Yes, it’s true that that the average woman will have trouble lifting a 220 pound male soldier in full battle gear and carry him to safety, as some have noted.
Good point. If I were wounded in combat, I’d want the assurance that the squad mate behind me can lift me and all my gear off of the ground and move quickly to safety.
Apart from a few outliers, most women wouldn’t be able to do this, even with diet and exercise. Your gear would instead be ditched (no supplies), and you would be pulled along the ground slowly to safety.
But it’s probably also true that we could find some who can. So if they can manage all of the physical requirements, why should they not be given this opportunity?
If one of the aforementioned outliers can prove she can put a man over her shoulder and get him to safety, and she wants to go into combat, then… okay.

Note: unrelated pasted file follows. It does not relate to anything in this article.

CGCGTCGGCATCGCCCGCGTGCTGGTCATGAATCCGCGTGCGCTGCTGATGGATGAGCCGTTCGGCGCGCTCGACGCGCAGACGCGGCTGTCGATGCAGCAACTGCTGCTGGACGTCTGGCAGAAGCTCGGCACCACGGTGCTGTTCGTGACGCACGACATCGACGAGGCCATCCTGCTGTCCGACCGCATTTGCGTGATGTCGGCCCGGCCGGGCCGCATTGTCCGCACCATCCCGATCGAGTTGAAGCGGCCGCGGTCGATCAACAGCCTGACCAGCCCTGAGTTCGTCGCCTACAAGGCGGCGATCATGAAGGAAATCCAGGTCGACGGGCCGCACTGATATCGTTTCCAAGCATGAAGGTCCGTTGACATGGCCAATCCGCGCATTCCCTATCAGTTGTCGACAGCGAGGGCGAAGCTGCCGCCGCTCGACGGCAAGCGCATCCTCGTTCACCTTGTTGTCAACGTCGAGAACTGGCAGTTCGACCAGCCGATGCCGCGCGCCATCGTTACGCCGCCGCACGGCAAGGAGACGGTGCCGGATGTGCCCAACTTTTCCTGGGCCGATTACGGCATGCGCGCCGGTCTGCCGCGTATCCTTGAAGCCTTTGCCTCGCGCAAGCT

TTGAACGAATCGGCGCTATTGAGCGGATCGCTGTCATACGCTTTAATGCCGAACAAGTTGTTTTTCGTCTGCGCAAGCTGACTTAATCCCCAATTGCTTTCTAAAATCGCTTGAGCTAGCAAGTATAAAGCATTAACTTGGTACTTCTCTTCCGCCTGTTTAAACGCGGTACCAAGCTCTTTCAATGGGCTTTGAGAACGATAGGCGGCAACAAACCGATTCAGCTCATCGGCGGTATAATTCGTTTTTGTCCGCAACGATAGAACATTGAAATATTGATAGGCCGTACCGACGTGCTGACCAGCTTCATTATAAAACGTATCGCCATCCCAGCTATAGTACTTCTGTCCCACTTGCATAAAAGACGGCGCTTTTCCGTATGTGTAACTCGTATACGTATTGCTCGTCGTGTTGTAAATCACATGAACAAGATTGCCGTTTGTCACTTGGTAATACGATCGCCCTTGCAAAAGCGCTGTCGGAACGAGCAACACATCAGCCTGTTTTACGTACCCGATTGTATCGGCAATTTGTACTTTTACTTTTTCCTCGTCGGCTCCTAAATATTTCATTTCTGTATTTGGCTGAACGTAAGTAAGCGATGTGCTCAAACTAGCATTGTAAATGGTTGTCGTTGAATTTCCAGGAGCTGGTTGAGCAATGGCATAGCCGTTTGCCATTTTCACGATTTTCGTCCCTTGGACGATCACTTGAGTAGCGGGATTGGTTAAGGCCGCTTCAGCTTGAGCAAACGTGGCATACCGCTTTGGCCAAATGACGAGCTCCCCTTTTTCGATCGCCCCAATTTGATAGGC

If we make an exemption so they only have to lift another woman… then they shouldn’t be allowed into squads with men. Any given squad member needs to be able to lift any other squad member.
Because. And I’m well aware that this is the worst possible answer.
Maybe I’m a dinosaur, too, because I believe God designed men to be the guardians of their families.
Update 1/27/2013, 7 pm: a short essay by a female veteran, posted by Jazz at HA.
The veteran is an excellent writer, so I recommend you read the entirety of her post. One excerpt confirmed my concerns about a woman’s ability to drag a fellow male soldier out of combat:
The number of women that can meet the male standard will be miniscule–I’d have a decent shot according to my PFTs, but dragging a 190-pound man in full gear for 100 yards would DESTROY me–and that miniscule number that can physically make the grade AND has the desire to go into combat will be facing an impossible situation that will ruin the combat effectiveness of the unit.